Espresso Café team
Irving Ortiz (left), Chase Parker and Brittany Maestas – all baristas at UNM Hospital's Espresso Café - are among more than 70 volunteers taking part in the 13th annual Albuquerque St. Baldrick's Foundation Event to support childhood cancer research.

From her vantage point behind the counter of UNM Hospital’s Espresso Café, coffee barista Brittany Maestas says it’s impossible not to notice the pediatric patients who are battling cancer. Many have lost their hair during treatment.

“We have one Espresso Café location outside of the pediatrics clinic so we see them all the time,” said Maestas, who will show her support for these young and brave patients by "braving the shave" herself. She’s among more than 70 Albuquerque volunteers – including several of her fellow baristas –  who are preparing to shave their heads Saturday as part of the 13th annual Albuquerque St. Baldrick’s Foundation Event to support the fight against childhood cancer.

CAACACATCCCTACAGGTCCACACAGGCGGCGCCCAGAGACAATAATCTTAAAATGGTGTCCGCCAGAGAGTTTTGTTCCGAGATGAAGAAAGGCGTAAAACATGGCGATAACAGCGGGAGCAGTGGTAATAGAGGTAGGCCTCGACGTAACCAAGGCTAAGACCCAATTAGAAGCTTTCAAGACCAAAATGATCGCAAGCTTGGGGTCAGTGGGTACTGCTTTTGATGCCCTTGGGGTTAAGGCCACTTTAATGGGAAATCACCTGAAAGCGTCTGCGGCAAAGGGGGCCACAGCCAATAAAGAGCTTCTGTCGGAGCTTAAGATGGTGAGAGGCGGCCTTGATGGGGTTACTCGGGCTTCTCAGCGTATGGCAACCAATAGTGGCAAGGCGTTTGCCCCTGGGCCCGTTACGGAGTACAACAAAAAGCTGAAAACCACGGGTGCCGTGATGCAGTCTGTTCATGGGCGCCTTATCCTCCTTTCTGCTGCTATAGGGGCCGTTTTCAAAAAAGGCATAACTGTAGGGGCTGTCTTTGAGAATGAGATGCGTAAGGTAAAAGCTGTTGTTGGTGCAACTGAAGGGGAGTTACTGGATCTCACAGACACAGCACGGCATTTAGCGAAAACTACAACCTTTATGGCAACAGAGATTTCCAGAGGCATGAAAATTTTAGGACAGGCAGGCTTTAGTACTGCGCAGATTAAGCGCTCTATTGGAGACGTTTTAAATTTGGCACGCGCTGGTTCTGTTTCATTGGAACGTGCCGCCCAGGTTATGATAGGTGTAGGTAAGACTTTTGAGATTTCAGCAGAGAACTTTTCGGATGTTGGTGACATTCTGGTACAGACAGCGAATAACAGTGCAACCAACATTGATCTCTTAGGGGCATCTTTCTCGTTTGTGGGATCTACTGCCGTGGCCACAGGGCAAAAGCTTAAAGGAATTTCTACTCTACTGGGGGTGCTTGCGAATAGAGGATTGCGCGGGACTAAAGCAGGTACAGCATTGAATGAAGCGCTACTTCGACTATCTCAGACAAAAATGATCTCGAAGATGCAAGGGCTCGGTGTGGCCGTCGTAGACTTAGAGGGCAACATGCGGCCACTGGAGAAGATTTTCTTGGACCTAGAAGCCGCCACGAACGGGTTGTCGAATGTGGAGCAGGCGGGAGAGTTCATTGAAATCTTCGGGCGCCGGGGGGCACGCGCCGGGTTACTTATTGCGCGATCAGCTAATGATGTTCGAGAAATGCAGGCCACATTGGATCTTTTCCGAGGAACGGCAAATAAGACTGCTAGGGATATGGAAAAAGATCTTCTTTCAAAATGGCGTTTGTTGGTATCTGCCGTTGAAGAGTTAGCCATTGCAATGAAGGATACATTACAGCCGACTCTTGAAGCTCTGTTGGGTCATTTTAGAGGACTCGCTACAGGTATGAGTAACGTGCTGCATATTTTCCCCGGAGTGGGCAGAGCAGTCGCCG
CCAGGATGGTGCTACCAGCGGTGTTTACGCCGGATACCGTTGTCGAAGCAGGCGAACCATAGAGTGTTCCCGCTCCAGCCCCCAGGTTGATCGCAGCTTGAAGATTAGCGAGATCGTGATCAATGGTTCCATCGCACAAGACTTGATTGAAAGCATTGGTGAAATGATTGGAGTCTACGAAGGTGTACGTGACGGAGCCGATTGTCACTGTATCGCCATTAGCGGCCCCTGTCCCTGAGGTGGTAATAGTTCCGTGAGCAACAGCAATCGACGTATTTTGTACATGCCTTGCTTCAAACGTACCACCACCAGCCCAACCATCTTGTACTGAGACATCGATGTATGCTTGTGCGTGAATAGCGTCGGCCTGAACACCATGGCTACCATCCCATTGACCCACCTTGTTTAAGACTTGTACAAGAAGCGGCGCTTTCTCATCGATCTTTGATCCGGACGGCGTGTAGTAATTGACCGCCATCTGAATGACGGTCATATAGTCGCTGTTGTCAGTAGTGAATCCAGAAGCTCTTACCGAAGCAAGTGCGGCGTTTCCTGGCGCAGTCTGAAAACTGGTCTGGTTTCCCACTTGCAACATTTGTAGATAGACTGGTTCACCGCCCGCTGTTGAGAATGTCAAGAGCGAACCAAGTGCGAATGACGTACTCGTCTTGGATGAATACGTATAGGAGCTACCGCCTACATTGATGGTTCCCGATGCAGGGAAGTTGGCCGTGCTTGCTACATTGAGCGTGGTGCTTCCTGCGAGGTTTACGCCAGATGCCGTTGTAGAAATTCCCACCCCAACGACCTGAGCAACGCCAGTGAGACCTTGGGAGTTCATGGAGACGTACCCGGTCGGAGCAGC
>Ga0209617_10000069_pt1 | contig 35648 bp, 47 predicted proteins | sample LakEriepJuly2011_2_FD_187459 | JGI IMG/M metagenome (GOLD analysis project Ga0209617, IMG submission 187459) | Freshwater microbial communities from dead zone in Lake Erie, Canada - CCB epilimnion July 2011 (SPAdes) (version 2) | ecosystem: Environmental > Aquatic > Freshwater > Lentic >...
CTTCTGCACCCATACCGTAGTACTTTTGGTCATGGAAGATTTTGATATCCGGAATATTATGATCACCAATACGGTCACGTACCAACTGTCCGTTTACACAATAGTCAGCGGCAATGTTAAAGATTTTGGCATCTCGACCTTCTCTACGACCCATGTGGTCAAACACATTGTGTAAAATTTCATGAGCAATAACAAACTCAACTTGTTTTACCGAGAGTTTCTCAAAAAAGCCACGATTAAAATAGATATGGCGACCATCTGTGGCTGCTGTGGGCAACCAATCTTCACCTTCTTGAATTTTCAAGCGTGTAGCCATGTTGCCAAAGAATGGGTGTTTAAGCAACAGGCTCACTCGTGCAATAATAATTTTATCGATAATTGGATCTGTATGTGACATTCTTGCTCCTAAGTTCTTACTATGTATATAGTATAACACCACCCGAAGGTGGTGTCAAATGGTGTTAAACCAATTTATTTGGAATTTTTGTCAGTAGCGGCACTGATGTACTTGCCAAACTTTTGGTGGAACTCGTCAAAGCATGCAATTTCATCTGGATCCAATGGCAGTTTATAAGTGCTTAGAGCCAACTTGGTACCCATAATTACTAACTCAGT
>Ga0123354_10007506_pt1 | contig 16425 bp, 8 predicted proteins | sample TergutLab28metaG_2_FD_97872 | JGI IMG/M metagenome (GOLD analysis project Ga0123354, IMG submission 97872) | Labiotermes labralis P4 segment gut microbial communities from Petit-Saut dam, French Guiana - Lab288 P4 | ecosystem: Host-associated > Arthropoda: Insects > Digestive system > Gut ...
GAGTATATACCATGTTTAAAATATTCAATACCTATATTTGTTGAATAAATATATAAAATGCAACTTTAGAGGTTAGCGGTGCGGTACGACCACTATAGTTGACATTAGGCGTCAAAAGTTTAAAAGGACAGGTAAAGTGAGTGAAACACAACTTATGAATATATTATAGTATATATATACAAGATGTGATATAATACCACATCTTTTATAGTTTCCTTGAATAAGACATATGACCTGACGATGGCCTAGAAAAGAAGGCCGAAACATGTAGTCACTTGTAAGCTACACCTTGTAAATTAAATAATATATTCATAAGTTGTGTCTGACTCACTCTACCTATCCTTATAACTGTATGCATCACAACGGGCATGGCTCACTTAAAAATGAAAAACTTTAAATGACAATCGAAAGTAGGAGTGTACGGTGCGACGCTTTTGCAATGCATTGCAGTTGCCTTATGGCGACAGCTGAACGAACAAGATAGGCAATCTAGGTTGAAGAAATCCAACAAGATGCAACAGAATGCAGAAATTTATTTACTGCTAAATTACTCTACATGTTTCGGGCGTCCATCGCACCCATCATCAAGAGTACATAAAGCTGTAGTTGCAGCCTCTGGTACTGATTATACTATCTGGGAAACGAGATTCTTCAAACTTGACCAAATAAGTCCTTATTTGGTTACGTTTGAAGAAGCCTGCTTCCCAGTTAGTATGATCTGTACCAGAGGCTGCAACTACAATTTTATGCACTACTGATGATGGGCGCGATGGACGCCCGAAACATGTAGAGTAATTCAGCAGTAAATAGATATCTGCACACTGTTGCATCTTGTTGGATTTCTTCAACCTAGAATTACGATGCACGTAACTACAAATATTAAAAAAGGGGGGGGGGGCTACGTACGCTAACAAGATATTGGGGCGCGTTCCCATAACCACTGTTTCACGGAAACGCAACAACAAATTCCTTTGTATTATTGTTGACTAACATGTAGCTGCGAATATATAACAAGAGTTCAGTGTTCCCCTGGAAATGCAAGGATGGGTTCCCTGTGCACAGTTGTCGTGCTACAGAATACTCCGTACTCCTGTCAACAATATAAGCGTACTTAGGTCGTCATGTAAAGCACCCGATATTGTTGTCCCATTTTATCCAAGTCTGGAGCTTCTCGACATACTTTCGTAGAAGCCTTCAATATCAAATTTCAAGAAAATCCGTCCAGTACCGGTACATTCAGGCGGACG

The event will take place May 2 from noon to 3 p.m. on the outdoor plaza adjacent to UNM Children’s Hospital, 2211 Lomas Blvd. NE in Albuquerque.

Chase Parker, an assistant manager at the Espresso Café, has been growing his beard for close to a year.

“I actually was going to cut it in January, but then I heard about the event and it sounded like a good cause so I kept going,” he said. He liked the idea so much that he organized a team with Maestas and coffee barista Irving Ortiz.

Some 17 teams from around the city are working to raise $40,000 for cancer research.

“We’re actually looking for all sorts of volunteers,” said Ortiz, who normally crops his head every few weeks but has been growing his hair long to participate in the event. “There will be shaves, those doing the shaving and then general volunteers for the event.”

Worldwide, 175,000 children are diagnosed with cancer each year. And in the U.S., more children die of childhood cancer than any other disease.

The first St. Baldrick's event took place in 2001 as a challenge between three friends in New York City. It has since become the world's largest volunteer-driven fundraiser for childhood cancer research.

 

Maestas said she is looking forward to “the novelty of it all.”

She said she has never been bald before, “but if it can raise awareness for childhood cancer research and helps to make one stranger smile then it will be worth it.”

To volunteer, donate or learn more about this year's event, visit the St. Baldrick's Foundation website.